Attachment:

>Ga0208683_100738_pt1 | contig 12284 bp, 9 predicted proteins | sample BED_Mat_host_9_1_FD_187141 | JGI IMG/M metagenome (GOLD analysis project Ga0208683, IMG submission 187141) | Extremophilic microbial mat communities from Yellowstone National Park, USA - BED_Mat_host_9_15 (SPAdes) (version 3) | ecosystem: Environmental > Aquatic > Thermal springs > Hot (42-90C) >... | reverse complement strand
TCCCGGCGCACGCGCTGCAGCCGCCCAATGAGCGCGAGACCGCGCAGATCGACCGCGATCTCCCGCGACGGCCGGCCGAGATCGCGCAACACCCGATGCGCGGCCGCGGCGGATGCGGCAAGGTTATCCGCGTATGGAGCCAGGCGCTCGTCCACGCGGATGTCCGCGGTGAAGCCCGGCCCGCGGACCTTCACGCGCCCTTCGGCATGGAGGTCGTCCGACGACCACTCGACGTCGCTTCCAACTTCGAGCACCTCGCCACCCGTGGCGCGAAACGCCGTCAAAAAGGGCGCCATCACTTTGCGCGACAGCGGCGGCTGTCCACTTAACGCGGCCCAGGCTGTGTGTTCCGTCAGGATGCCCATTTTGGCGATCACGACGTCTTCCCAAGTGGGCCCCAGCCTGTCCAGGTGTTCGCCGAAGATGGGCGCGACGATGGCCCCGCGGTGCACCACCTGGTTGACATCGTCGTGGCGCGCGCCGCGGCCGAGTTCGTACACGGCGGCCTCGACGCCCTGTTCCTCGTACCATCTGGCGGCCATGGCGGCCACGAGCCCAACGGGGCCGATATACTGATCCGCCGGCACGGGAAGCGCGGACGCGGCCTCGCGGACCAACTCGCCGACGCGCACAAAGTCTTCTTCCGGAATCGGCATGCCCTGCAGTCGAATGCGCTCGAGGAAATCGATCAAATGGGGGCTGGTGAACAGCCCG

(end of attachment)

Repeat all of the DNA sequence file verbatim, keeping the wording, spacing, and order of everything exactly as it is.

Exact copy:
>Ga0208683_100738_pt1 | contig 12284 bp, 9 predicted proteins | sample BED_Mat_host_9_1_FD_187141 | JGI IMG/M metagenome (GOLD analysis project Ga0208683, IMG submission 187141) | Extremophilic microbial mat communities from Yellowstone National Park, USA - BED_Mat_host_9_15 (SPAdes) (version 3) | ecosystem: Environmental > Aquatic > Thermal springs > Hot (42-90C) >... | reverse complement strand
TCCCGGCGCACGCGCTGCAGCCGCCCAATGAGCGCGAGACCGCGCAGATCGACCGCGATCTCCCGCGACGGCCGGCCGAGATCGCGCAACACCCGATGCGCGGCCGCGGCGGATGCGGCAAGGTTATCCGCGTATGGAGCCAGGCGCTCGTCCACGCGGATGTCCGCGGTGAAGCCCGGCCCGCGGACCTTCACGCGCCCTTCGGCATGGAGGTCGTCCGACGACCACTCGACGTCGCTTCCAACTTCGAGCACCTCGCCACCCGTGGCGCGAAACGCCGTCAAAAAGGGCGCCATCACTTTGCGCGACAGCGGCGGCTGTCCACTTAACGCGGCCCAGGCTGTGTGTTCCGTCAGGATGCCCATTTTGGCGATCACGACGTCTTCCCAAGTGGGCCCCAGCCTGTCCAGGTGTTCGCCGAAGATGGGCGCGACGATGGCCCCGCGGTGCACCACCTGGTTGACATCGTCGTGGCGCGCGCCGCGGCCGAGTTCGTACACGGCGGCCTCGACGCCCTGTTCCTCGTACCATCTGGCGGCCATGGCGGCCACGAGCCCAACGGGGCCGATATACTGATCCGCCGGCACGGGAAGCGCGGACGCGGCCTCGCGGACCAACTCGCCGACGCGCACAAAGTCTTCTTCCGGAATCGGCATGCCCTGCAGTCGAATGCGCTCGAGGAAATCGATCAAATGGGGGCTGGTGAACAGCCCG